Cubism is a French art movement that has broken away from a representation-based understanding of art that occurred in the early years of the twentieth century and made a kind of revolution. We have compiled everything about Cubism for you:
Towards the Emergence of Cubism: The Artistic Evolution of Modernism
The beginning of the modern period is considered to be the French Revolution (1789). After the revolution, artists use subjects intertwined with art such as mythology, religion, history and philosophy as a form of expression. Artists prefer to transfer their wishes to their productions and start to produce works in line with their own perspectives. Artists who want to change what they see and reflect what they feel on their works have sought to reshape their works.
The standardization that occurred in 18th-century economic life due to the capitalist system, coupled with the innovations brought by technology, changes the human task in public life. In the field of art and culture, on the other hand, there is a faster change compared to previous periods. It seems that towards the end of the 19th century, new currents appeared one after another.
The first of these emerging trends is the Impressionism art movement, which expresses the sense of change. Fauvism, one of the movements that emerged in 1905 after Impressionism, enters the art of painting with a style that expresses instincts and enthusiasm with bright colors. While Fauvism continues its influence, Expressionism emerges. Then, as a reaction to Expressionism, Cubism was born.
Artistic Revolution: Cubism Takes the Painting Scene
Cubism made the greatest revolution of the 20th century in the formal aspect of art. Art reflects the external appearance of nature, comprehended by the senses, from the Renaissance to the end of the 19th century. Cubism destroys the usual traditional dominant view since the Renaissance and provides the viewer with images of objects from various angles at the same time. Cubist artists divide the volume into geometric parts, rearranging these parts in vertical and horizontal lines.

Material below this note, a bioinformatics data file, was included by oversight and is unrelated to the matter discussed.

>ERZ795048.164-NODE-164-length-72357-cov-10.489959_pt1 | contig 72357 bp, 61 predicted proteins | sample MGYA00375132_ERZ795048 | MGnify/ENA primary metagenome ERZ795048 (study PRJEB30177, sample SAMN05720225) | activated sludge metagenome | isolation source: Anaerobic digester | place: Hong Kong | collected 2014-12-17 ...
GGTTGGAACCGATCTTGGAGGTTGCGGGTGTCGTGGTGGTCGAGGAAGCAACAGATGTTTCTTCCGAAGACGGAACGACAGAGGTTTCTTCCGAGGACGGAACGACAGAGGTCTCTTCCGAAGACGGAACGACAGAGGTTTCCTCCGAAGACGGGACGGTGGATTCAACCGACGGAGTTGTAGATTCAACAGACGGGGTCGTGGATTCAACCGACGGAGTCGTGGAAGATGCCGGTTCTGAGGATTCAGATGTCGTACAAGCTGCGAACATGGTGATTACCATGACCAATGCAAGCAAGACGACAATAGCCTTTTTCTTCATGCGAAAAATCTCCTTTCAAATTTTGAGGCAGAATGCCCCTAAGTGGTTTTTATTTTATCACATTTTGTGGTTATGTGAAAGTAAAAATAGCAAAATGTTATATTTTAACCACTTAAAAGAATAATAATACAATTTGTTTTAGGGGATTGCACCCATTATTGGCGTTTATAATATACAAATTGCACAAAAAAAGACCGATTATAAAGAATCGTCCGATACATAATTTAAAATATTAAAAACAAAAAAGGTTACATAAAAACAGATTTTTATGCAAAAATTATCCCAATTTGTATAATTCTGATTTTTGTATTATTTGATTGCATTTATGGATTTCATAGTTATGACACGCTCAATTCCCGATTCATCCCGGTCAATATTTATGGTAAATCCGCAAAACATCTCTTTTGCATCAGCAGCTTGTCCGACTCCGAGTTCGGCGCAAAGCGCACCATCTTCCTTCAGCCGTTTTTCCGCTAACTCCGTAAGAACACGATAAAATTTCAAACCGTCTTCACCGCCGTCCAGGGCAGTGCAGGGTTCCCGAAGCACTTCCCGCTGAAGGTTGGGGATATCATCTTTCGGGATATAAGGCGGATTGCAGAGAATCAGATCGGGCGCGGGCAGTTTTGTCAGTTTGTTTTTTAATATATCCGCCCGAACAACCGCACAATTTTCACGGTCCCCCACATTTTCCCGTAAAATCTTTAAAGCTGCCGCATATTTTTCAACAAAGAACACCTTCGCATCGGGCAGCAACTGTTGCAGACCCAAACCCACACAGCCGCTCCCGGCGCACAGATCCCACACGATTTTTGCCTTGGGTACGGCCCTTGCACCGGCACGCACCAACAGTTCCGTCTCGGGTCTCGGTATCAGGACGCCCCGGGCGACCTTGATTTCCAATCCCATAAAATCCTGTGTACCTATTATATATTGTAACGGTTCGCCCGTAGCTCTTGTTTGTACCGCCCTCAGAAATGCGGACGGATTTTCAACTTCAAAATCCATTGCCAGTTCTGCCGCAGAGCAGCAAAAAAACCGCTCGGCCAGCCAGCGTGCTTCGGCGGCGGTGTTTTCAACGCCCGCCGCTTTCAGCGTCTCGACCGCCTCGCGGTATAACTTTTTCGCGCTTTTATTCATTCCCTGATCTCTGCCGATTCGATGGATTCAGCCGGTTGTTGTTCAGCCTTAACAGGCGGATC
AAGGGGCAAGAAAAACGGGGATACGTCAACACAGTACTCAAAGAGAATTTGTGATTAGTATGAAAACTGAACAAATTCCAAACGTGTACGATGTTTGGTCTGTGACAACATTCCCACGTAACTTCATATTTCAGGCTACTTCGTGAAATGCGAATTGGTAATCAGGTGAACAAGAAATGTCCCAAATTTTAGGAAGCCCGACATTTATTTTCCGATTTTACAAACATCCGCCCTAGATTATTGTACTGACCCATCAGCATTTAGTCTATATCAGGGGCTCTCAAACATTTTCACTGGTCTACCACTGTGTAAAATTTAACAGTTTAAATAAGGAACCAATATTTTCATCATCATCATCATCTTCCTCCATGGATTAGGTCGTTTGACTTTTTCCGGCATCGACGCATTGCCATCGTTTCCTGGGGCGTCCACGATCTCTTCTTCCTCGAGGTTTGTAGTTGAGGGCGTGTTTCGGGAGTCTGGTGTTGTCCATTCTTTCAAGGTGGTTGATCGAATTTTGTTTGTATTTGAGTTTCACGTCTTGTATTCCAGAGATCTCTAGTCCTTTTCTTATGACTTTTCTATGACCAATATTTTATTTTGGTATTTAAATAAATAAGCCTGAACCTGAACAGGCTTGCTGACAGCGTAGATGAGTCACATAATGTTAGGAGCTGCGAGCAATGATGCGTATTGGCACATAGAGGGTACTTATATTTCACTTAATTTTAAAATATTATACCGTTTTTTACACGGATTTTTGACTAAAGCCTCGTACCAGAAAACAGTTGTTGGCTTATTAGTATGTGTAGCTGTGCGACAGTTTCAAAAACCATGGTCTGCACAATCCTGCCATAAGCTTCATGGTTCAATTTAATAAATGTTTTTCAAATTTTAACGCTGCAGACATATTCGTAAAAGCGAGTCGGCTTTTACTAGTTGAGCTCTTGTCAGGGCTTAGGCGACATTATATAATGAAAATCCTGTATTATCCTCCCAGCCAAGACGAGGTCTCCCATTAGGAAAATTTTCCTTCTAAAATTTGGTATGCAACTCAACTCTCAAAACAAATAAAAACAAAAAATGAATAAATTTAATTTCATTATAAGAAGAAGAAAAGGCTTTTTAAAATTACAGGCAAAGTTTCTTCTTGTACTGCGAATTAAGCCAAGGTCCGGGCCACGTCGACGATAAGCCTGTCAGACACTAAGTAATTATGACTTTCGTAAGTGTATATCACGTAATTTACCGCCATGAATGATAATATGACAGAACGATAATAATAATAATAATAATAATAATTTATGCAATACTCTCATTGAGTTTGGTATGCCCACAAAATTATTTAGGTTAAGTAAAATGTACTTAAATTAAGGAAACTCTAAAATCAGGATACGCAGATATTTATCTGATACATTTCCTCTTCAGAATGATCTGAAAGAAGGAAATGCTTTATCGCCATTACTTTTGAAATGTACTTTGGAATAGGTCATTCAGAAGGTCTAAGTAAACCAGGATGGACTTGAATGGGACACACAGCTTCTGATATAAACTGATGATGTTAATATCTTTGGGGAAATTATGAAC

First Definition of Cubism: “Little Cubes”
In 1908, Louis Vauxcelles uses the words “little cubes” to characterize Braque’s landscape paintings. These words of the art critic Vauxcelles are accepted as the first appearance of the term Cubism. In those years, many theoretical studies were made to define Cubism and to investigate its emergence, and the birth of Cubism was tried to be based on scientific foundations.
Stating that cubism is an art movement that deals with forms and forms, Picasso states the following: “Mathematics, trigonometry, chemistry, psychoanalysis, music, and more have all been put in place to make cubism easier to explain. All of these attempts, which blind people with theories and have bad results – I won’t say they are nonsense, but – are nothing but literature. Cubism keeps itself within the boundaries of painting and does not try to go any further.”
Cubism is Both the Visible and the Invisible Side of the Object.
In Cubism, the form precedes the subject. Objects of the outside world are treated by cubist artists with all their sides, both visible and invisible. Objects and people drawn in cubic paintings are reflected not only by their external images, but also by their environment and what they think. When artists geometrize these objects, they transform their own dream worlds and thoughts into forms under the influence of the subconscious mind.
In other words, cubism benefits not only from geometric shapes but also from the artist’s entire experience. For Cubists, volume is the essence of objects after they have been stripped of their emotional qualities. It is the intellectual volume that is free from the senses that they want to give in their paintings. The most well-known representatives of Cubism are Pablo Ruiz Picasso (1881-1973) and Georges Braque (1882-1963).
Could Everything We See In Nature Be The Subject Of Cubism?
Paul Cezanne inspired both Picasso and Braque in the development of Cubism, destroying the usual perspective in painting, thus becoming a pioneer in the geometric logic of Cubism. Cézanne, who is considered to have laid the stylistic foundation of the Cubism movement, gives importance to the volume of the object in his paintings and tries to reflect the geometric structure of the forms in nature. Cezanne says that what we see in nature can be described in a geometrical style, that is, it can be reduced to shapes such as triangles, rectangles and ovals.